After this outrage, Po sent an army to remove the leadership of Ko. Mencius says "---everyone within the four seas said:  It isn't lust for all beneath Heaven:  it's revenge for the abuse of common men and women." Mencius then goes on to say that T'ang then went to mount eleven other expeditions to build his empire. He says that "When he marched east, the western tribes complained. And when he marched south, the northern tribes complained:  Why does he leave us for last?"

The reason why people wanted T'ang to invade them was because of the way he ruled that nations under his sway. Mencius says
People watched for him the way they watched for rain in the midst of a great drought. When he came, they went to market unhindered again and weeded their fields without interference. He punished the rulers and comforted the people, like rain falling in its season. And so a great joy rose among the people. The Book of History says:  We're waiting for our lord:  his coming will end our suffering.
In effect, when T'ang marched into another country it wasn't seen as an invasion but rather as a liberation.

What Mencius is talking about is soft power. This is when a state or institution is capable of influencing other states or institutions through example rather than by using either bribery or brute force. At one time there were countries that actively tried to use soft power in the world---Canada at one time was one of them. But after the attacks of 9/11 and other incidents of terror, a different narrative took over, one that finds appeals to reason or the better nature of other people totally inexplicable.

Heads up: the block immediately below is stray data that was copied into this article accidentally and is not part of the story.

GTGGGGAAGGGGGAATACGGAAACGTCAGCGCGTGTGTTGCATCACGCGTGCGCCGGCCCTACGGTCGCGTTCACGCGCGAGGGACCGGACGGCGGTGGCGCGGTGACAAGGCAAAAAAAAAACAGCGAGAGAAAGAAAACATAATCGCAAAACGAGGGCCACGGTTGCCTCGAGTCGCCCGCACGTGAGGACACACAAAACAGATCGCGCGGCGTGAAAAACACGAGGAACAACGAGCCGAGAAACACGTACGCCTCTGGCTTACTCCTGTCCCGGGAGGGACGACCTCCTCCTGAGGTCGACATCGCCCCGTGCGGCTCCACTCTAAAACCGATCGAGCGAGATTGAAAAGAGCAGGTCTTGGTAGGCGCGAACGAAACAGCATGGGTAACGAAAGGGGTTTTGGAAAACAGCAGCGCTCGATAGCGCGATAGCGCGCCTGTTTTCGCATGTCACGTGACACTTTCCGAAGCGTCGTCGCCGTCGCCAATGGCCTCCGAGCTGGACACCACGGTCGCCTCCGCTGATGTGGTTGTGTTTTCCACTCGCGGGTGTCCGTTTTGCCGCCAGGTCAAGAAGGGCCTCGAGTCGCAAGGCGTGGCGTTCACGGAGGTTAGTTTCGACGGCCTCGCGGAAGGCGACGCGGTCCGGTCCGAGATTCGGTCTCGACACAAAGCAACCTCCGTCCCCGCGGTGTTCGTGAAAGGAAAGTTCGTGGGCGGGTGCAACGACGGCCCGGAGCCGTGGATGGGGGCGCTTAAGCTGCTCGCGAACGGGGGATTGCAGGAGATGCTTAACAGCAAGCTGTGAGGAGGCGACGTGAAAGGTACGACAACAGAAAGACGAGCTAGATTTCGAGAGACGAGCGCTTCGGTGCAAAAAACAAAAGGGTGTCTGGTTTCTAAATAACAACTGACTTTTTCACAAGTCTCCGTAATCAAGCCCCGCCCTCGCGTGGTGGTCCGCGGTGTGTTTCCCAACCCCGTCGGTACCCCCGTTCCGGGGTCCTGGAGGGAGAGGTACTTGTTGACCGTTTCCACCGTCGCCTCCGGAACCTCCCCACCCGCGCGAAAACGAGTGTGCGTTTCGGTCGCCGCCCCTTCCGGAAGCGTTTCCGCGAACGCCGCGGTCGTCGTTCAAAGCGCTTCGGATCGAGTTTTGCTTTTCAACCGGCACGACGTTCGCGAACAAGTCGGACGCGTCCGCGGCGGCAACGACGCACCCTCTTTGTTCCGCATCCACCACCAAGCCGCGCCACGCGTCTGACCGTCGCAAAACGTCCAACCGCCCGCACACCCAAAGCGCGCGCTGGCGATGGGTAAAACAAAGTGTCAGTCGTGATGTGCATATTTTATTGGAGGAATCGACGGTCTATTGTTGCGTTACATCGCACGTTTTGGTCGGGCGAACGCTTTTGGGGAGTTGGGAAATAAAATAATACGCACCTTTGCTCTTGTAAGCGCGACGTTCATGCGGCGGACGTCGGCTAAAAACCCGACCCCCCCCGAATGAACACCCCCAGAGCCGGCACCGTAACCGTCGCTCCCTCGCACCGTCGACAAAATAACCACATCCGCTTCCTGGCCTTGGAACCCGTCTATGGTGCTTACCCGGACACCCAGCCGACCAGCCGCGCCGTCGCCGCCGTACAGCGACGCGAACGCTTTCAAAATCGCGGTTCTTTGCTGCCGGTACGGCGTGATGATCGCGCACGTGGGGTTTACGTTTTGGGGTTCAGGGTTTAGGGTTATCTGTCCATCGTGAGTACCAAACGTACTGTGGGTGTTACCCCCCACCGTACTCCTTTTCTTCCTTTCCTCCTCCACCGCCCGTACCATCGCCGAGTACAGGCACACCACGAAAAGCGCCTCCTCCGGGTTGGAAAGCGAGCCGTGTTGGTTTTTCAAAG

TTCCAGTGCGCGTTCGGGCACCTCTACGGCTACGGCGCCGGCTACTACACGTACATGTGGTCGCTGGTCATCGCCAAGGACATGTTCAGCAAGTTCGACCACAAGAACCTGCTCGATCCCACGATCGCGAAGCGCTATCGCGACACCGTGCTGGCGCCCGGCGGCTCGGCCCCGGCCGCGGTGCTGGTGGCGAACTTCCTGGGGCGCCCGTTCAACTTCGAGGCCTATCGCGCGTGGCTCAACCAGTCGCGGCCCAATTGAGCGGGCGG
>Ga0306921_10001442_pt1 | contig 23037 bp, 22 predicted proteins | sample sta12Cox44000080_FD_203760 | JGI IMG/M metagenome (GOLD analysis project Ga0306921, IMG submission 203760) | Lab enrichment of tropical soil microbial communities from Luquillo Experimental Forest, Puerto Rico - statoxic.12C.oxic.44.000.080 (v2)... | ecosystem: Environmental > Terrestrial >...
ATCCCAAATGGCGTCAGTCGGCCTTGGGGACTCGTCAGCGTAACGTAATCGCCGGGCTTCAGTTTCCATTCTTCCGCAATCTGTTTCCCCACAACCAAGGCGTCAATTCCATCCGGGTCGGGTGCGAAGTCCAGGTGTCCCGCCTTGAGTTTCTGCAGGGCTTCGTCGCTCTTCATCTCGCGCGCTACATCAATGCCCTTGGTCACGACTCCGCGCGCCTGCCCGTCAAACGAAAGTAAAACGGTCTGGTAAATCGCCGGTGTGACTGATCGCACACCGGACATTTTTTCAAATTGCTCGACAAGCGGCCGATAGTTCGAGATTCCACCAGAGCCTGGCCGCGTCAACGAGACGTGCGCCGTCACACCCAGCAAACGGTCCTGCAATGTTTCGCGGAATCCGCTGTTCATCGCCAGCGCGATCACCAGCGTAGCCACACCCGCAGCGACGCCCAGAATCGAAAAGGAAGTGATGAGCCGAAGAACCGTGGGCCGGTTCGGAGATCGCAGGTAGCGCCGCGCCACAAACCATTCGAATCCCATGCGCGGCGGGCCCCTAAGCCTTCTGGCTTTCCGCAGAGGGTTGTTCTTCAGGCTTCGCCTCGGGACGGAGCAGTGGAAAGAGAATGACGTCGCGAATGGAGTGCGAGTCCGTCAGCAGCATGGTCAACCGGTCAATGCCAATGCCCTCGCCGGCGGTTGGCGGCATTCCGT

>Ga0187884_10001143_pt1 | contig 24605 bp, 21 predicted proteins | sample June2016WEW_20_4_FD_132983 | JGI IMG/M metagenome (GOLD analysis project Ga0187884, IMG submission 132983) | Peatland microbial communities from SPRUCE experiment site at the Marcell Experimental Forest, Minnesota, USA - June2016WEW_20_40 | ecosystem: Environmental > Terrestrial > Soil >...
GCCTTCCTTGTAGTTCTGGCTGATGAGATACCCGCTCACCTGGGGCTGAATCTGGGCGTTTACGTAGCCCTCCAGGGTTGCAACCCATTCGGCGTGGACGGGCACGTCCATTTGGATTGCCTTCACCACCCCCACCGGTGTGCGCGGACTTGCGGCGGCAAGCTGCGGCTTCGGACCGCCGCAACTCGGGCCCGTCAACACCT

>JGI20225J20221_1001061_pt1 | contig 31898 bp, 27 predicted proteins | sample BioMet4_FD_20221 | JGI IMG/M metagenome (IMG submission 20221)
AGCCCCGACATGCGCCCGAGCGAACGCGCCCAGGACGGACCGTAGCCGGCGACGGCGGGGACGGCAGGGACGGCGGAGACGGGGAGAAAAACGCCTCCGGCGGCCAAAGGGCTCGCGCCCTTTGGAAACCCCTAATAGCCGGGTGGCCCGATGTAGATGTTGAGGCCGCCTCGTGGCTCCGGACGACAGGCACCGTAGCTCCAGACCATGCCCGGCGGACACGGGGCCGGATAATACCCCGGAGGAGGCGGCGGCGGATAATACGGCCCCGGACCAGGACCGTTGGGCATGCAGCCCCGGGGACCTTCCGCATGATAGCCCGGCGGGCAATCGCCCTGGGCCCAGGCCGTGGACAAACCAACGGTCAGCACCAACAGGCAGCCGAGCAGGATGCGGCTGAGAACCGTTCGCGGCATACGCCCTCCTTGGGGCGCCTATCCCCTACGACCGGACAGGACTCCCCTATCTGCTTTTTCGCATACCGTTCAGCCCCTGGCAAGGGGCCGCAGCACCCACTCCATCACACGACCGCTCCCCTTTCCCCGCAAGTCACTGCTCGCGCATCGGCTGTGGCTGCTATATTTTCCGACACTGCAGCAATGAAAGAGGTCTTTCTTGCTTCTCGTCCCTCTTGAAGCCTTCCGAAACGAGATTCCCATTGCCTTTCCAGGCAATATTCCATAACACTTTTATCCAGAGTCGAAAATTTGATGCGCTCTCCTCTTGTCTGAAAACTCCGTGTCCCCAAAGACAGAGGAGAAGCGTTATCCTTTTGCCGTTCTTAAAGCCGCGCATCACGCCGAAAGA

Take a look at the following clip from a speech by Canada's current Prime Minister, Justin Trudeau. In it, he is outlining Canada's new policy for dealing with Isis. It involves three elements.

First, he is removing the six fighter bombers that are currently involved in attacking ISIS position. They will be replaced by some support services for the bombers being supplied by other nations such air tankers for refueling and surveillance aircraft to help identify bombing targets.

The second element involves military support for the emerging nation state of Kurdistan. This ultimately means that Canada supports the ending of the boundaries that resulted from the Sykes-Picot Agreement and the emergence of new borders that actually reflect the ethnic identity of the population.
Where the Kurds Live
In practical terms, this support involves sending more military trainers and light weapons such as assault rifles, machine guns, mortars and ammunition to help the Peshmerga with their campaigns against ISIS. This support makes real sense from a geopolitical point of view in that the Kurds are the only effective local fighting force in the area and are committed to the long term project of establishing their own state. As such, they offer the hope of becoming one of the pillars for long term stability in the area. This really is part of a strategy that actually offers some hope for ending the threat of ISIS once and for all---as opposed to the current one of trying keep the present borders through unending warfare.